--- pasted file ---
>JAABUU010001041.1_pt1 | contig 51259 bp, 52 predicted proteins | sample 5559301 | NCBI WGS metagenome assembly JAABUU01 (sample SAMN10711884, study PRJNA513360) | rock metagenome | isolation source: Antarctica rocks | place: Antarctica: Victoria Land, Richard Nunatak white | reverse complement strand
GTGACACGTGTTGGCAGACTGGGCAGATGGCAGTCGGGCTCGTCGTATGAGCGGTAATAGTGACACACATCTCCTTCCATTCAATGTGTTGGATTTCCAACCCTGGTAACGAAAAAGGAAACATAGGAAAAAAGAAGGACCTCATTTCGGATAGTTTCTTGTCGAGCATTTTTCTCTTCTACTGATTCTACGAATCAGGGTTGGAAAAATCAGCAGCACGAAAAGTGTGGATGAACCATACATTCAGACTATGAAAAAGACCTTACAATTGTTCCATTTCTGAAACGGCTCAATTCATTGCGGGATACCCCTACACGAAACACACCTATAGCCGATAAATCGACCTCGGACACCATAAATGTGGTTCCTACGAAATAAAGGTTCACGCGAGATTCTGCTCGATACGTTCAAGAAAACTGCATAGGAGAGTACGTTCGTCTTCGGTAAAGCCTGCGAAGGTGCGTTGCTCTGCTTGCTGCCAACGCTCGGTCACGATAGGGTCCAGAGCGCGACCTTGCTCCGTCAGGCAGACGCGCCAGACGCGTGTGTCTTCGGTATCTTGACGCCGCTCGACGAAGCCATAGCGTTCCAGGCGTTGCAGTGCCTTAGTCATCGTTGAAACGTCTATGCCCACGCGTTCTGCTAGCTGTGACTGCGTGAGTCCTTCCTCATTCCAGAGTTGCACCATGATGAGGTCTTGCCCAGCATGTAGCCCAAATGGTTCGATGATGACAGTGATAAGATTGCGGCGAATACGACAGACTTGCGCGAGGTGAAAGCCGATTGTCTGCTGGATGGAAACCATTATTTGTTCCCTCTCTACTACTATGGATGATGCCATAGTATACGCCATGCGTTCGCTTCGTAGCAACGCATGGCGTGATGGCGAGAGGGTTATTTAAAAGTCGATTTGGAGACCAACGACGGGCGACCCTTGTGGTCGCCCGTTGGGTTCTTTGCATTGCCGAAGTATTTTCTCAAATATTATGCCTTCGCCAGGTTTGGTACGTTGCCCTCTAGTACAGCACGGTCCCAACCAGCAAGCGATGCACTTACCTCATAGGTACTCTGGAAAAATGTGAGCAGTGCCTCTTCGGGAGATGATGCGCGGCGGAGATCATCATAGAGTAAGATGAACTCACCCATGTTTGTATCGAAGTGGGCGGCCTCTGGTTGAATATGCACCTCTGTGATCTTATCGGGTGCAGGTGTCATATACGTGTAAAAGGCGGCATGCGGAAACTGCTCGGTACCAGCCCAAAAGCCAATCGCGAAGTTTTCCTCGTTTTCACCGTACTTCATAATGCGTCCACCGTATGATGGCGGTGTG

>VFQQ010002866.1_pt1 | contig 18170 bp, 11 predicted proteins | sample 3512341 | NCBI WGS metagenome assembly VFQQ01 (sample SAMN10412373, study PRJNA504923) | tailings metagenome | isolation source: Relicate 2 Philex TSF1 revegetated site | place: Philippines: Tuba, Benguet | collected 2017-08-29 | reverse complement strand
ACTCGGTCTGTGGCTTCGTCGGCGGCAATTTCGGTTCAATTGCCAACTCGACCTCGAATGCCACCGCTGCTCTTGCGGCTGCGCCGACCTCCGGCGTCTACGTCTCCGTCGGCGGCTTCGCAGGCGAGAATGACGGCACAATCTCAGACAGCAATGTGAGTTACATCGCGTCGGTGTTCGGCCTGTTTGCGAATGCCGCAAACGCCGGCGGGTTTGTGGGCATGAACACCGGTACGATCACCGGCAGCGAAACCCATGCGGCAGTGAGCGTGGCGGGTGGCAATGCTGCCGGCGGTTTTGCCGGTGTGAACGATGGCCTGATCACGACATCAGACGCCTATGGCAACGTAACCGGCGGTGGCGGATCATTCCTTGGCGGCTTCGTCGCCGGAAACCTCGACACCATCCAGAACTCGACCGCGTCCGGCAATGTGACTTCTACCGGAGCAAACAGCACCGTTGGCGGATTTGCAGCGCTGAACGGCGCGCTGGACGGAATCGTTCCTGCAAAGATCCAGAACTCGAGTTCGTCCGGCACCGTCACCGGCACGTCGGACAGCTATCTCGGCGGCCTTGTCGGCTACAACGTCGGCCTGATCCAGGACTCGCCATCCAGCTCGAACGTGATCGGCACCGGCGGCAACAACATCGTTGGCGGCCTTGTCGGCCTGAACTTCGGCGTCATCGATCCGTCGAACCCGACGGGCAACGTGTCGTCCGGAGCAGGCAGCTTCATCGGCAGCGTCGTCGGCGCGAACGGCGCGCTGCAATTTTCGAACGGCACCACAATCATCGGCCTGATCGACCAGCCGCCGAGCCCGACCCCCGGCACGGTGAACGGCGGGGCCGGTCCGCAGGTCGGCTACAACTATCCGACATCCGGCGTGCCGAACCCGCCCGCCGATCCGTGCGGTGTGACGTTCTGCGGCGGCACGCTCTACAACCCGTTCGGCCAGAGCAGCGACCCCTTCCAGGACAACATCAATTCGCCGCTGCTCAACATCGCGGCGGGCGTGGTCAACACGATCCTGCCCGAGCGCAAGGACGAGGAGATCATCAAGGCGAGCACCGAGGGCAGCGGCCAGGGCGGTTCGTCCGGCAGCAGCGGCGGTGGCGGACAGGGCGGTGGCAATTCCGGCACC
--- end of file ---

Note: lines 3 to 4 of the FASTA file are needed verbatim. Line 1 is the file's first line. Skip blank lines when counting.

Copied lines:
>VFQQ010002866.1_pt1 | contig 18170 bp, 11 predicted proteins | sample 3512341 | NCBI WGS metagenome assembly VFQQ01 (sample SAMN10412373, study PRJNA504923) | tailings metagenome | isolation source: Relicate 2 Philex TSF1 revegetated site | place: Philippines: Tuba, Benguet | collected 2017-08-29 | reverse complement strand
ACTCGGTCTGTGGCTTCGTCGGCGGCAATTTCGGTTCAATTGCCAACTCGACCTCGAATGCCACCGCTGCTCTTGCGGCTGCGCCGACCTCCGGCGTCTACGTCTCCGTCGGCGGCTTCGCAGGCGAGAATGACGGCACAATCTCAGACAGCAATGTGAGTTACATCGCGTCGGTGTTCGGCCTGTTTGCGAATGCCGCAAACGCCGGCGGGTTTGTGGGCATGAACACCGGTACGATCACCGGCAGCGAAACCCATGCGGCAGTGAGCGTGGCGGGTGGCAATGCTGCCGGCGGTTTTGCCGGTGTGAACGATGGCCTGATCACGACATCAGACGCCTATGGCAACGTAACCGGCGGTGGCGGATCATTCCTTGGCGGCTTCGTCGCCGGAAACCTCGACACCATCCAGAACTCGACCGCGTCCGGCAATGTGACTTCTACCGGAGCAAACAGCACCGTTGGCGGATTTGCAGCGCTGAACGGCGCGCTGGACGGAATCGTTCCTGCAAAGATCCAGAACTCGAGTTCGTCCGGCACCGTCACCGGCACGTCGGACAGCTATCTCGGCGGCCTTGTCGGCTACAACGTCGGCCTGATCCAGGACTCGCCATCCAGCTCGAACGTGATCGGCACCGGCGGCAACAACATCGTTGGCGGCCTTGTCGGCCTGAACTTCGGCGTCATCGATCCGTCGAACCCGACGGGCAACGTGTCGTCCGGAGCAGGCAGCTTCATCGGCAGCGTCGTCGGCGCGAACGGCGCGCTGCAATTTTCGAACGGCACCACAATCATCGGCCTGATCGACCAGCCGCCGAGCCCGACCCCCGGCACGGTGAACGGCGGGGCCGGTCCGCAGGTCGGCTACAACTATCCGACATCCGGCGTGCCGAACCCGCCCGCCGATCCGTGCGGTGTGACGTTCTGCGGCGGCACGCTCTACAACCCGTTCGGCCAGAGCAGCGACCCCTTCCAGGACAACATCAATTCGCCGCTGCTCAACATCGCGGCGGGCGTGGTCAACACGATCCTGCCCGAGCGCAAGGACGAGGAGATCATCAAGGCGAGCACCGAGGGCAGCGGCCAGGGCGGTTCGTCCGGCAGCAGCGGCGGTGGCGGACAGGGCGGTGGCAATTCCGGCACC